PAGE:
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First-year social lives to be primarily virtual


Miami University will continue to offer most first-year transition and engagement events online through the fall semester. With in-person classes set to begin Sept. 21, the university will enforce social distancing guidelines and other COVID-19 regulations. To that end, campus events designed to integrate first-years into the Miami community will be held virtually.

Jayne Brownell, vice president for student life, said there is a silver lining for students who have opted to remain online for the full semester.

“Most of the programs that we’re doing on campus could be open to remote students very easily,” she said. “And we hope that they will participate.”

Residential students will have opportunities to “get to know people who are in their own hall,” Brownell said. “But the bulk of [programming] is going to be equally accessible to on-campus and off-campus students.”

Following Miami’s Welcome Weekend, which saw 47 events held virtually from Aug. 14 to Aug. 17, Miami’s Director of Orientation and Transition Programs, Buffy Stoll Turton, is optimistic about the rest of the semester. 

“Being online opened up options for us that we never really had before,” Stoll Turton said.

Her department was able to create nine new spaces for students of similar identities to virtually connect with current students and staff. She plans to make this opportunity available even after COVID-19 no longer presents logistical issues.

Brownell shares Stoll Turton’s optimism regarding this year’s first-year programming. In the future, she envisions a Mega Fair that runs both on-campus and virtually to better engage a full range of students.

Portions of orientation are likely to remain online as well, where students can browse relevant information for themselves rather than moving through identical programs in person.

While many students may be disappointed to miss out on large events like Mega Fair and the first-night block party, Stoll Turton emphasized the benefits of small group online programming.

“Zoom limits to a couple hundred people at a time,” Stoll Turton said. “The goal isn’t necessarily 4,000 people at one online event. We’re scaling down a lot of the experiences.”

Moving forward with the semester, she hopes that intimate online sessions will continue to foster community.

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Brownell highlighted the Late Night Miami program for first-years who are unsure where to start getting involved.

Organized by Miami Activities and Programming (MAP), Late Night Miami hosts events for interested students every weekend. Despite current limitations on gathering, Brownell suggested that first-years look into Late Night Miami’s robust schedule this semester.

“I hope that people find those [events] now and keep them going in the future,” Brownell said.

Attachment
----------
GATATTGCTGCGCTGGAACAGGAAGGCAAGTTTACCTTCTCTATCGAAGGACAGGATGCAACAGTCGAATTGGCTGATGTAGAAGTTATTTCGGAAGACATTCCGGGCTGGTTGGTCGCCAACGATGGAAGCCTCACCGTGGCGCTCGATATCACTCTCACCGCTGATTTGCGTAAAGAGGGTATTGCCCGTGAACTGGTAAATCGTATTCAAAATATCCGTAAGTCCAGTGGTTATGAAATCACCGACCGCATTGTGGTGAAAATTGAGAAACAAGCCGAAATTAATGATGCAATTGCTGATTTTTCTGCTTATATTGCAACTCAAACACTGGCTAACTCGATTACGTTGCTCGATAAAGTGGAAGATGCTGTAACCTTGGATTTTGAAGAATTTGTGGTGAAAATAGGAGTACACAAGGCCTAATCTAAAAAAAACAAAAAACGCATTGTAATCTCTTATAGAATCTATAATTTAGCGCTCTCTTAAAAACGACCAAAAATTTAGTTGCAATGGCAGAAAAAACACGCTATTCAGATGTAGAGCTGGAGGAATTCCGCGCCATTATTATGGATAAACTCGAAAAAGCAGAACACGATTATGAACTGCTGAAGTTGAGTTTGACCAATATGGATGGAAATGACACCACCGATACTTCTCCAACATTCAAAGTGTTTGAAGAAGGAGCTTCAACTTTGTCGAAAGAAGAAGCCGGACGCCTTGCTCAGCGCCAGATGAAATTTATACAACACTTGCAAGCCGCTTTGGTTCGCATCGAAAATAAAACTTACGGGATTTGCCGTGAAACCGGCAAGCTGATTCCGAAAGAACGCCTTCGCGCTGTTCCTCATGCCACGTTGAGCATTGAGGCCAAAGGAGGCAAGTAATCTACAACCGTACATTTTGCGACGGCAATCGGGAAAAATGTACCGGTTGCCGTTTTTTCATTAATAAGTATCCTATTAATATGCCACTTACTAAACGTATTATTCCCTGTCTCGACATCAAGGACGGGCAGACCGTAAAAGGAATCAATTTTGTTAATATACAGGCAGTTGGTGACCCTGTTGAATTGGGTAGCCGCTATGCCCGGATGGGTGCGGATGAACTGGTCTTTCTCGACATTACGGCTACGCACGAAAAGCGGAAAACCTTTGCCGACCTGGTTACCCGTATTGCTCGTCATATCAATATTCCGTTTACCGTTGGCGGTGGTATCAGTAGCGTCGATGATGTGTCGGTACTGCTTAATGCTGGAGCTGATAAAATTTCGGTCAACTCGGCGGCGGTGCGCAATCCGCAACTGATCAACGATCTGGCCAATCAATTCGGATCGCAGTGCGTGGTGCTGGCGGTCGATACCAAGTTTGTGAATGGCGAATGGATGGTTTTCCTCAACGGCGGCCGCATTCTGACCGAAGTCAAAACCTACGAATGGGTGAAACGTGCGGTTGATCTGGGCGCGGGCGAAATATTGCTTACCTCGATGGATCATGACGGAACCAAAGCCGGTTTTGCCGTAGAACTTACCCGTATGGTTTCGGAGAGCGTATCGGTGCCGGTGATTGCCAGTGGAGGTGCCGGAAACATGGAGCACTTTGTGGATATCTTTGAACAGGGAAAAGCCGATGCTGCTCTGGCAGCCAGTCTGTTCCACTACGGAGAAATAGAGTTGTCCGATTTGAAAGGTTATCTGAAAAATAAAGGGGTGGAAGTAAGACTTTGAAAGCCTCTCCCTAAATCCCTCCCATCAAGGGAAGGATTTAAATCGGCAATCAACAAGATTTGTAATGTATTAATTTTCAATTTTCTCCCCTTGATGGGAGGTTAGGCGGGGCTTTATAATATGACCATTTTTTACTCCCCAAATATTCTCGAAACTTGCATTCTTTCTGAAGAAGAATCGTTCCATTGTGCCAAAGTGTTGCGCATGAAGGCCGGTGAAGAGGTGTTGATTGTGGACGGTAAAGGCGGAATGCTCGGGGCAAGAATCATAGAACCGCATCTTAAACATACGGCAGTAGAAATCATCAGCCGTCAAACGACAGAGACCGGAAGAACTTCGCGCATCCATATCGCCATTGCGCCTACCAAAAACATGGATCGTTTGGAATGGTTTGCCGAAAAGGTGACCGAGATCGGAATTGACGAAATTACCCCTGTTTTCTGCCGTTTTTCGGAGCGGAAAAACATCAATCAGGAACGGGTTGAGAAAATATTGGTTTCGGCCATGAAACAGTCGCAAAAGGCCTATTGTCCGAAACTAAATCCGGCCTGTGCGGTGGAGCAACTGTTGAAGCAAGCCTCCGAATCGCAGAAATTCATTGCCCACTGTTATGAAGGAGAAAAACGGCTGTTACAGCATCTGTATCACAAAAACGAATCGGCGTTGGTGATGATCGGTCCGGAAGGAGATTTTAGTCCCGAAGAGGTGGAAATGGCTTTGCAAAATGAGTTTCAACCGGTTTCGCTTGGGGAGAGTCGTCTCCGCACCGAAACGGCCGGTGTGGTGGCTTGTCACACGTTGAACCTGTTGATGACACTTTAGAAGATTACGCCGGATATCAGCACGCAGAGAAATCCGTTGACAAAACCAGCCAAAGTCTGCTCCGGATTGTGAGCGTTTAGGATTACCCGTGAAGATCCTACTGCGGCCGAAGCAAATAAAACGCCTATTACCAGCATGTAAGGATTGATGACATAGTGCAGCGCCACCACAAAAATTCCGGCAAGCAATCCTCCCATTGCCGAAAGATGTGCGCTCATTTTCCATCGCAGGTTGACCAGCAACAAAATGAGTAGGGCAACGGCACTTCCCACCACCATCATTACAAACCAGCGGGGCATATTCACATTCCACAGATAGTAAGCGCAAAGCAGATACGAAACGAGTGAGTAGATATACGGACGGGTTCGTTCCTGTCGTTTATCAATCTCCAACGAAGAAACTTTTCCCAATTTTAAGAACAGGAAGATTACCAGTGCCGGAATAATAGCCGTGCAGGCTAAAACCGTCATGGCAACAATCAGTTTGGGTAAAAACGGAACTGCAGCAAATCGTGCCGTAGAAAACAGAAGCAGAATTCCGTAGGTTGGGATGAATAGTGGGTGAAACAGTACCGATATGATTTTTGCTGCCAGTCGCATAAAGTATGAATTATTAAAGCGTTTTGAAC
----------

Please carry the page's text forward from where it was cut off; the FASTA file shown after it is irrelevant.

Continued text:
Most of MAP’s programming this semester is virtual per city and university guidelines, so students who opt to stay online will have the same opportunities as those on campus.

Brownell said Miami’s Division of Student Life has worked extensively over the summer to answer the question, “How do you build community when you aren’t face to face?” In the immediate future, the first-year experience will be what students make of the available opportunities.

First-year Grace Fleischer, an organizational leadership major, has a simple method to keep herself engaged with campus life: say yes to new opportunities. Through Mega Fair, she joined a capella group Just Duet, Best Buddies Friends Choir and the Active Minds mental health advocacy group.

Even though club meetings have been entirely online, Fleischer said she feels like a part of the community already.

“If it was a non-COVID world, I’d probably be in 10 more clubs,” she said. But her attitude of jumping in right away would be the same.

First-year Zoe Hopper, a Utah native and sociology major, has struggled to connect to the culture of Miami from two time zones away.

“I’ve never really lived in the Midwest, so it’s hard for me to get that feeling,” Hopper said. “But meeting everyone and trying to get a feel like I’m out of high school and have moved on from that, [the university] has been doing a pretty good job of that.”

Despite being unable to attend most of the scheduled events during welcome weekend and the first 50 days, Hopper has found her community in Miami Club Skating.

“We do a lot of Zoom calls so we can meet the other girls in the club, a lot of bonding activities,” Hopper said.

For most clubs, the focus this year is on building relationships. Club Skating is unable to meet on the ice, but members can still get together virtually with people of similar interests.

Overall, Stoll Turton has three pieces of advice for freshmen who want to be an active part of the Miami community: be patient, get creative and show up.

“It’s not fair to anybody to expect a normal, in-class, in-person, on-campus experience,” Stoll Turton said. “We need to consider what success looks like in this circumstance."